What is detection risk? Is the risk that Auditors will fail to detect a material misstatement that can exist in a relevant assertion.
Can auditors impact the level of this risk? Auditor can lower detection risk by test of balances, transactions, and disclosures, a better substantive analytical procedure.
Which types of risk do auditors assess? Auditors assess inherit and control risk.
Which types of risk do auditors restrict? Restrict detection risk through test of details of balances, substantive analytical procedures
How do these components of audit risk interrelate with each other? How do they impact overall audit risk? AR=IR*CR*DR AR=Audit Risk, IR=Inherent Risk, CR=Control Risk, DR=Detection Risk, RMM=Risk of Material Misstatement (IR*CR)
If you increase or decrease one form of risk and hold the other two constant, how would this impact overall audit risk? It will either increase or decrease the overall audit risk.
What is audit evidence? all the information used by auditors in arriving at the conclusions on which the audit opinion is based.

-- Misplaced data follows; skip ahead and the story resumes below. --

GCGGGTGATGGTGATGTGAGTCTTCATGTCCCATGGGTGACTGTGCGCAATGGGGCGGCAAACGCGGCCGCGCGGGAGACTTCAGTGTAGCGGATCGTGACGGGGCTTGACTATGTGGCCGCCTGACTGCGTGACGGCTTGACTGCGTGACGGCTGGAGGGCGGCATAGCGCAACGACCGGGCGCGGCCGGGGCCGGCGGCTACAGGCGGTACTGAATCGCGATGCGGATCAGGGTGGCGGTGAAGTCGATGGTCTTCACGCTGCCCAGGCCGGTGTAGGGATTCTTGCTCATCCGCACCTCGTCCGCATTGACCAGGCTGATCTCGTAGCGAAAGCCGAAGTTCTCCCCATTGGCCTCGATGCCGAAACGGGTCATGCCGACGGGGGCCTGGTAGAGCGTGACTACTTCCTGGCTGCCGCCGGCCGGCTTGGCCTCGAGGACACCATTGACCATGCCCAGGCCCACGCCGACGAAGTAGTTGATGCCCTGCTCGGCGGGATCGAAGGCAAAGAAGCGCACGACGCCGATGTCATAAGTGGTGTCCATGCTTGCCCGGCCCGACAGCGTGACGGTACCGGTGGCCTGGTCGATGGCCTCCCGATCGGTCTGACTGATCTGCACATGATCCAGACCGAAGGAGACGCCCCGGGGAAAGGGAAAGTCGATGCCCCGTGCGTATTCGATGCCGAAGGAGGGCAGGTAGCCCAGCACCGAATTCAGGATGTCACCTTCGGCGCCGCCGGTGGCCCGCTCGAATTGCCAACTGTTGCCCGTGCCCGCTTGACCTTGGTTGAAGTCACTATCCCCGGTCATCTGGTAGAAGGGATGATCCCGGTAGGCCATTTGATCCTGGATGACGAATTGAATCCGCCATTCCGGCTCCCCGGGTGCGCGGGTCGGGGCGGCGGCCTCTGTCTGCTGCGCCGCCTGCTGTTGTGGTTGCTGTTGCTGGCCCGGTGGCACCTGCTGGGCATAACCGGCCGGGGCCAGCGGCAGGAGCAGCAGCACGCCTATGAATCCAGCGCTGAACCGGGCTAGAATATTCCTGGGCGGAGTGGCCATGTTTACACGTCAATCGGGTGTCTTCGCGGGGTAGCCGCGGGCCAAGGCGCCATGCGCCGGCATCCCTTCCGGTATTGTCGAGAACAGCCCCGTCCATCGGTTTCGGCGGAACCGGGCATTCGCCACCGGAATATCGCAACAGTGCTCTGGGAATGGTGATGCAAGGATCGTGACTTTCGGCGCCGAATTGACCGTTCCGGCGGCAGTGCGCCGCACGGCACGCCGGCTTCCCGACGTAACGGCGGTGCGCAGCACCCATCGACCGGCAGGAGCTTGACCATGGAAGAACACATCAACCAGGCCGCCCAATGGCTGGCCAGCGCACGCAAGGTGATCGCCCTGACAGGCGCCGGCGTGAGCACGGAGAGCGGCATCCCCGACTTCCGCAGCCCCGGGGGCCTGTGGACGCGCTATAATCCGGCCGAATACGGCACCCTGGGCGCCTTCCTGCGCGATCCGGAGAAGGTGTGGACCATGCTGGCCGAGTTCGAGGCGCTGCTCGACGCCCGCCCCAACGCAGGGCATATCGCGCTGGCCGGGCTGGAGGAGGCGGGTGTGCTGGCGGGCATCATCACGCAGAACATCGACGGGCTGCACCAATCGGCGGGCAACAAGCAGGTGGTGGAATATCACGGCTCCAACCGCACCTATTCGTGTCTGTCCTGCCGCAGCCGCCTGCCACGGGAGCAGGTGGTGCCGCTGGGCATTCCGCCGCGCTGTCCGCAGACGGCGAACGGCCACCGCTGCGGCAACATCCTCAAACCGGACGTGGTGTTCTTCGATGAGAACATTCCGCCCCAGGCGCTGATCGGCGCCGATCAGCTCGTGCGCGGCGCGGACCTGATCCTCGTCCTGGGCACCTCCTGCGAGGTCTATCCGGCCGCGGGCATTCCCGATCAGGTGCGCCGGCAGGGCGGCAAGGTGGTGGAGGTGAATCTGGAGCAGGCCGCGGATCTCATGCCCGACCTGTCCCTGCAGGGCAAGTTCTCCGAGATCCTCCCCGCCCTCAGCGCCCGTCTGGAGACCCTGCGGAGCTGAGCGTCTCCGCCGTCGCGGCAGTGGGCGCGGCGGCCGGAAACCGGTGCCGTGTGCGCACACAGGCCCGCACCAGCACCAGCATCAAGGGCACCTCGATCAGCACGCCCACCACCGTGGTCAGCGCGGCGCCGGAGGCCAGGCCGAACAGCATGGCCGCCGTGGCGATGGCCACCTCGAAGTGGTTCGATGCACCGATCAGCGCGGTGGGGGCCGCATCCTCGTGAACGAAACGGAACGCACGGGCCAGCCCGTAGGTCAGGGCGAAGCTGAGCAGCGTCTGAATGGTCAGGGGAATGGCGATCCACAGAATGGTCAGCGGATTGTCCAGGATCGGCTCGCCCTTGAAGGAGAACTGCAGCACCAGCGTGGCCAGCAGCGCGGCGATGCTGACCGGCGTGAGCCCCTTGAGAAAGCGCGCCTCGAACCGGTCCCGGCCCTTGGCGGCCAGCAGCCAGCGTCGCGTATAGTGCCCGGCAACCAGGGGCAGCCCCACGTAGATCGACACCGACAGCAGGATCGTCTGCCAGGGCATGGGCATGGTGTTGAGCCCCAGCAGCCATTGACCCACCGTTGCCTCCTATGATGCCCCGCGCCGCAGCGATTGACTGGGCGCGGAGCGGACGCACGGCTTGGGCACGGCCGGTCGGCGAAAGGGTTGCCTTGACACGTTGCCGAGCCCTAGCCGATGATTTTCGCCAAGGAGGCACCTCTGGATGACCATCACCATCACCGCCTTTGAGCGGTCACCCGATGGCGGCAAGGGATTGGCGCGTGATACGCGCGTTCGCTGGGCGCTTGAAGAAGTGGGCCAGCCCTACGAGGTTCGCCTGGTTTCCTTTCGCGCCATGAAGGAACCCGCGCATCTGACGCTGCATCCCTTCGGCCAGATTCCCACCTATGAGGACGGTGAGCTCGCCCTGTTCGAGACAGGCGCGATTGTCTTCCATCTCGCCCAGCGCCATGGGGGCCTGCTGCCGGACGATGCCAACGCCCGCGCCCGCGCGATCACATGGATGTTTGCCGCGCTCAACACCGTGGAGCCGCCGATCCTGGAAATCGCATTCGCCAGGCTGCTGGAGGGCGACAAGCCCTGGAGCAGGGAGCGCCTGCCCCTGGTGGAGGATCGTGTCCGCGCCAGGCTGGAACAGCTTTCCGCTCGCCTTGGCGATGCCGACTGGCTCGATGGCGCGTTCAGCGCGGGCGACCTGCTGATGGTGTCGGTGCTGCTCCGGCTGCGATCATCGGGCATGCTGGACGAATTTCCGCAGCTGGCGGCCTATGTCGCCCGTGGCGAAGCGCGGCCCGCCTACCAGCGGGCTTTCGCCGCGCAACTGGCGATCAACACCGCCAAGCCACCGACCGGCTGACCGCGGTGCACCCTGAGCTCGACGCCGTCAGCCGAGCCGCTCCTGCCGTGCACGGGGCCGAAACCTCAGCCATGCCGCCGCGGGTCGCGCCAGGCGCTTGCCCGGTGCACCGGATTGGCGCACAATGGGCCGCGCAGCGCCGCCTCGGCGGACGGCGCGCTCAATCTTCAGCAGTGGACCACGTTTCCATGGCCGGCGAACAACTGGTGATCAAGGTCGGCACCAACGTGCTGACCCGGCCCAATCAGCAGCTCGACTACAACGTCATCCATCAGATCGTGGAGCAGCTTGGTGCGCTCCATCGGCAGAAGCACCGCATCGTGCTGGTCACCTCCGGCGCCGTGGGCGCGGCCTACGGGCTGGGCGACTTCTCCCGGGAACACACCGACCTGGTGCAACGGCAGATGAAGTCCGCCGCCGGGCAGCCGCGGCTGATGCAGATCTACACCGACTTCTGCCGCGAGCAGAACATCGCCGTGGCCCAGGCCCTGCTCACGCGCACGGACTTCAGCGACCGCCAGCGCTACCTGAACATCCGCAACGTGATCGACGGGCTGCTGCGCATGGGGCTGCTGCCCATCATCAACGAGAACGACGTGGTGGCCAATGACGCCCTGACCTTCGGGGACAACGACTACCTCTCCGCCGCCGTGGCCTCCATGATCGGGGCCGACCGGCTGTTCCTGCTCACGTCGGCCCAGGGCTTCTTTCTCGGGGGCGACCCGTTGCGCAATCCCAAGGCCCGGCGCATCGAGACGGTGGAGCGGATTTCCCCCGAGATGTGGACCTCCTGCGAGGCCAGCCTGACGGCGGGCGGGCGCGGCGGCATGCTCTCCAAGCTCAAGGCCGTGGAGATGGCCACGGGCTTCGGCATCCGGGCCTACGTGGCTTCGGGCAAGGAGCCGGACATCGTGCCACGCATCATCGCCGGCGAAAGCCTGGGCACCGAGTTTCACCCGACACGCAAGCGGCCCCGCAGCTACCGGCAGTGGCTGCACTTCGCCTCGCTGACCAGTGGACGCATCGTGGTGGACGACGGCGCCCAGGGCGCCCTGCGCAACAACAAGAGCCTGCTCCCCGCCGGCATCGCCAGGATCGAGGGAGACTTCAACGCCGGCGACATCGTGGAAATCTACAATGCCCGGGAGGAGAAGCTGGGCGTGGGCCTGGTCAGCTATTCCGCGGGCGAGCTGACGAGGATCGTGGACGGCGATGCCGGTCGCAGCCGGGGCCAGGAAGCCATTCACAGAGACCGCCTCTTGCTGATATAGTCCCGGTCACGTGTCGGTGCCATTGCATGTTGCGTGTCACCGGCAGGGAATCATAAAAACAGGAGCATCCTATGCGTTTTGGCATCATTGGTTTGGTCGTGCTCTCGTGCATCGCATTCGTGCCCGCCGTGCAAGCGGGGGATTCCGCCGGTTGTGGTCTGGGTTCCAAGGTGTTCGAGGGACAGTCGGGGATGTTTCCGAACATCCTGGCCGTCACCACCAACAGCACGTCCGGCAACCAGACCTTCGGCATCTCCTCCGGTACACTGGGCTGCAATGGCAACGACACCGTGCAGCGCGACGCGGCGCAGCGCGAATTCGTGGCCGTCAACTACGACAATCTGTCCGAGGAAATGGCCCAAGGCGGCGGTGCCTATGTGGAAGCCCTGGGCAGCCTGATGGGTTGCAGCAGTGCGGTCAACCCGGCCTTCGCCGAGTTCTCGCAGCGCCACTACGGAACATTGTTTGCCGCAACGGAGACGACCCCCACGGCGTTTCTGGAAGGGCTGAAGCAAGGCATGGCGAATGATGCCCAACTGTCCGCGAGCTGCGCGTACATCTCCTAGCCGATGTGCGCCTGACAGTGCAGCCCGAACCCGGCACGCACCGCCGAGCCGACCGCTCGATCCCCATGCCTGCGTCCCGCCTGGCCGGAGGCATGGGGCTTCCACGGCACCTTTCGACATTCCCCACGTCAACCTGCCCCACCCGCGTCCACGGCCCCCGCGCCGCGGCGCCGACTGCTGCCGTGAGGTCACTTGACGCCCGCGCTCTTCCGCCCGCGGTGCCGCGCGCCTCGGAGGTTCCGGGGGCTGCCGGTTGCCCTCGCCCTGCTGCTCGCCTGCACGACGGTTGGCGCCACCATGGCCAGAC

What is meant by sufficient and appropriate audit evidence? Sufficient evidence is the quantity of it, and appropriate evidence is a measure of the quality of evidence.
What makes audit evidence relevant? What makes it reliable? Relevant relates to the assertion being addressed, and reliability of evidence obtained and how it was obtained.
Given examples of audit evidence, be able to determine if the reliability is high, medium, or low and explain why it is so. Reliable if have original documents, documentary, obtained directly from auditor, through system of effective controls, source from outside the clients company.
Know the 7 major types of audit evidence and be able to give an example of each. Client representation,Documentary evidence, Third-party representation,Physical evidence, Computations, Data interrelationships,Accounting Information System
What is the audit trail? Paper or electronic trail to validate or invalidate journal entries.